The Garmin inReach mini2 has been a great addition to my backpacking kit

i did bring a few luxuries to make certain things on trail better, like a portable shower. however, i actually only used this once, so i am leaving it out of my pack next time. i brought a stool with me that is pretty lightweight, as well as a Silky Saw to make firewood (came in handy on day 3, where I hiked in the rain from Morrison Harbour to Willow River and needed to dry my stuff out). while on trail, I like to be in the know on whats going in the world, so i bring a radio to keep connected. speaking of connected, i also have my own inReach device now, and that is because you cannot rent them in my town anymore. rather, the companies here now push the Zoleo product for rental instead. i almost ended up purchasing one of those, but was gifted the inReach instead. i like the fact that the inReach can be used by itself and that it does not rely on your phone for some features. Aside from having the ability to send an SOS, there are features of the inReach that I find useful, particularly how it tracks your location and the rate of speed of travel. i like being able to look at this data on a map when i get back home. having the ability to receive weather updates is also a plus.

Osprey Talon 33 (red)

all of this gear shown above (and over here on LighterPack) was packed in an Osprey Talon 33. i actually got this bag from a local seller who got it on a warranty call, but it arrived later than he needed it so it just sat around. i paid $140CAD for it, where the bag usually retails for $230CAD. i wanted to stick with Osprey because I own another one of their bags and liked some of the features, such as the trekking pole stow-and-go system, and having 2 hipbelt pockets. this bag was also a great choice because at this time, i was already starting to pack less and less (coming from an Osprey Kestrel 48) and liked being able to fit all of the gear in what is labelled as a day pack.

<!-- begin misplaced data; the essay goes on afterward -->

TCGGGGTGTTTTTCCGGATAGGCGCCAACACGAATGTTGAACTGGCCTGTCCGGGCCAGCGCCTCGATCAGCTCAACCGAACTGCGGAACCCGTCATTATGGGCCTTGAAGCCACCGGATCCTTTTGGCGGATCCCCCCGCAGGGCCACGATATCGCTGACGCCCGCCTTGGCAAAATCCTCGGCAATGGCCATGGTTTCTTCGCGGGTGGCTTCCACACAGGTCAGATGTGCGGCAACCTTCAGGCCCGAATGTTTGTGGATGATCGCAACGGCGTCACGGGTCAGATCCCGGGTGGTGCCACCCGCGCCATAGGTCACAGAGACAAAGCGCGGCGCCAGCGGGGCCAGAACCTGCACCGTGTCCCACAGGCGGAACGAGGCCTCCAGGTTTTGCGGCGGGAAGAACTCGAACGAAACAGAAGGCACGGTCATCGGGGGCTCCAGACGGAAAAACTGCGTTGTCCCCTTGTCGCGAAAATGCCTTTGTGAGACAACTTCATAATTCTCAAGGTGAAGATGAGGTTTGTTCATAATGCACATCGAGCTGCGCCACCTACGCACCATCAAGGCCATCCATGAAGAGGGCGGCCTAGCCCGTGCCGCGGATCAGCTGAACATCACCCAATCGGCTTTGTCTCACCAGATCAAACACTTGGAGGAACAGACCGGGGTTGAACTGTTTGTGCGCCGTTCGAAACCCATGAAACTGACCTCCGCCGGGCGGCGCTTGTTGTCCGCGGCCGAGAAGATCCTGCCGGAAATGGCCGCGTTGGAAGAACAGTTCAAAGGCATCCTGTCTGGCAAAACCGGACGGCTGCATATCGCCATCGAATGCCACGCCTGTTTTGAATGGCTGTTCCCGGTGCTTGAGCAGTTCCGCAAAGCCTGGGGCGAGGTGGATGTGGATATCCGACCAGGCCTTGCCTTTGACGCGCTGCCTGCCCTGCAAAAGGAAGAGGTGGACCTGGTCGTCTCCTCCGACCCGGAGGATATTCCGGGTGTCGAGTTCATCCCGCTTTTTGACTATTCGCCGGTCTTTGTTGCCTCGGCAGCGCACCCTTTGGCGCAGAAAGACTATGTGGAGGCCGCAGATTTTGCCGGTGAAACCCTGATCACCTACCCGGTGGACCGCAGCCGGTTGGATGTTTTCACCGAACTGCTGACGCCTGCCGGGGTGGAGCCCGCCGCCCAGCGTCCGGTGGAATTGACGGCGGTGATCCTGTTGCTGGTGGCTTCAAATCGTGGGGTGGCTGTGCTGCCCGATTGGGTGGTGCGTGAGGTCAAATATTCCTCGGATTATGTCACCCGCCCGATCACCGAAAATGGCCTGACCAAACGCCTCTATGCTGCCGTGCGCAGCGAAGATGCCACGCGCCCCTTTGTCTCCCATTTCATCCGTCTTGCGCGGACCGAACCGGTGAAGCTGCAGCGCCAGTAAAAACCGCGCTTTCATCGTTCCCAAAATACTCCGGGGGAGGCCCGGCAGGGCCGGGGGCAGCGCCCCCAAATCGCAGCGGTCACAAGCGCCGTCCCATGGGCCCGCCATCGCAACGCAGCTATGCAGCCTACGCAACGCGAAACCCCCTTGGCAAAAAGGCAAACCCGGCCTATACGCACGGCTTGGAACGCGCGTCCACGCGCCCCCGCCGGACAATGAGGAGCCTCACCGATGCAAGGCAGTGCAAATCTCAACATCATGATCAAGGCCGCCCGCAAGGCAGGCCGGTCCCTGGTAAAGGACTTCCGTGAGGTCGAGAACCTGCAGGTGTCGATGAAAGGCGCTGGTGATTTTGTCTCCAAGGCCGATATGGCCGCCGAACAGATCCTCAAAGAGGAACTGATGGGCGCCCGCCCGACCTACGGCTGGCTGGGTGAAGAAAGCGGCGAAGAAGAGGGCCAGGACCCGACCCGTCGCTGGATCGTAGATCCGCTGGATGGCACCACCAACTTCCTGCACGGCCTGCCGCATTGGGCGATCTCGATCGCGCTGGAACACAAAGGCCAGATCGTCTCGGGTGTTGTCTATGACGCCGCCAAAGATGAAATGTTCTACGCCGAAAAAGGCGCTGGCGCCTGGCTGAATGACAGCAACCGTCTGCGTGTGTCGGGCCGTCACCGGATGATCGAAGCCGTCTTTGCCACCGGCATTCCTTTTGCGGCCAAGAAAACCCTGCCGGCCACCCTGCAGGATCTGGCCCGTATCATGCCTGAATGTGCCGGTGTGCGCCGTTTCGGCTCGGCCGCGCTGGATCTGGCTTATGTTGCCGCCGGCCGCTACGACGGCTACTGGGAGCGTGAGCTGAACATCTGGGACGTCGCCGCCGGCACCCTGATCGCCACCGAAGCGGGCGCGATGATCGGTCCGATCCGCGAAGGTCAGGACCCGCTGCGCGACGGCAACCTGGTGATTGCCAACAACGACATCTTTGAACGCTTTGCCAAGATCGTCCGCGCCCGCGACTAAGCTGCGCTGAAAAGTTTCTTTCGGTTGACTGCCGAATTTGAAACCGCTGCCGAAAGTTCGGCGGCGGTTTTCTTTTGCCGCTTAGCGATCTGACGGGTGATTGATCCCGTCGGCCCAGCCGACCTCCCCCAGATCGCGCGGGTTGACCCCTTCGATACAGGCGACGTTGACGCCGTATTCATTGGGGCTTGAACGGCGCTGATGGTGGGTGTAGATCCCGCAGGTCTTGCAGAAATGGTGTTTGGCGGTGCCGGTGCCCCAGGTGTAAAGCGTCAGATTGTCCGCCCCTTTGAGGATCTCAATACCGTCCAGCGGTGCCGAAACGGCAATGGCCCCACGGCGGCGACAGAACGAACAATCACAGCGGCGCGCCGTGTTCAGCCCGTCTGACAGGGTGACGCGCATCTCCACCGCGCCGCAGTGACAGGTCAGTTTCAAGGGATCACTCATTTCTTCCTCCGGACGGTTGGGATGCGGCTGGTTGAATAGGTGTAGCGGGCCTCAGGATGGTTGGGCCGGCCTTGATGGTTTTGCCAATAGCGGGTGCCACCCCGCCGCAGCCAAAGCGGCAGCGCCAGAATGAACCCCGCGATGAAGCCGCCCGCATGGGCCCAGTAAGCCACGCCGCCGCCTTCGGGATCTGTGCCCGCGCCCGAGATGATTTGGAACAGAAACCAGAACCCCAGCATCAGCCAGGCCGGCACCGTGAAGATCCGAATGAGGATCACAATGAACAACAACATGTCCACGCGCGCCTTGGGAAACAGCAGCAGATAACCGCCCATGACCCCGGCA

finally, the other thing i did to prepare for this trip was to do a small high-intensity workout routine every morning starting July 1st. i was a little out of shape from the winter months and wanted to lose some weight. but also, i wanted to prepare my lungs and work them out. i like being able to control my breathing and it helps especially when i am hiking up a rather large slope. with better breathing control also comes with better pacing, and usually i end up just power hiking up the whole thing with little to no fatigue. it is also one of the big reasons why i have quit smoking cigarettes. i enjoy breathing and i dont like losing steam. and i dont want to feel like iM gEttInG oLdEr. smoking is a shit habit anyway...but that's another days rant. along with this morning routine, i would also go for a run every morning and sometimes in the evening. i truly believe this helped my endurance on trail and will continue to prepare this way for future trips. eating better food is also key. i started to eat only chicken, with vegetables for the most part. i started to eat less and found ways to curb my hunger

you can view my photo albums from this trip, as well as view a small trip log for each day by checking out the albums down below. after finishing this trip, i had a lot to reflect on, particularly on my gear choices. while there was nothing wrong with the gear that i did bring, the next goal was to drop some weight from certain items for future trips. a post i made previously has mentioned some items, but a full post with a full gear loadout for 2023 will be coming soon (once my Uberlite arrives).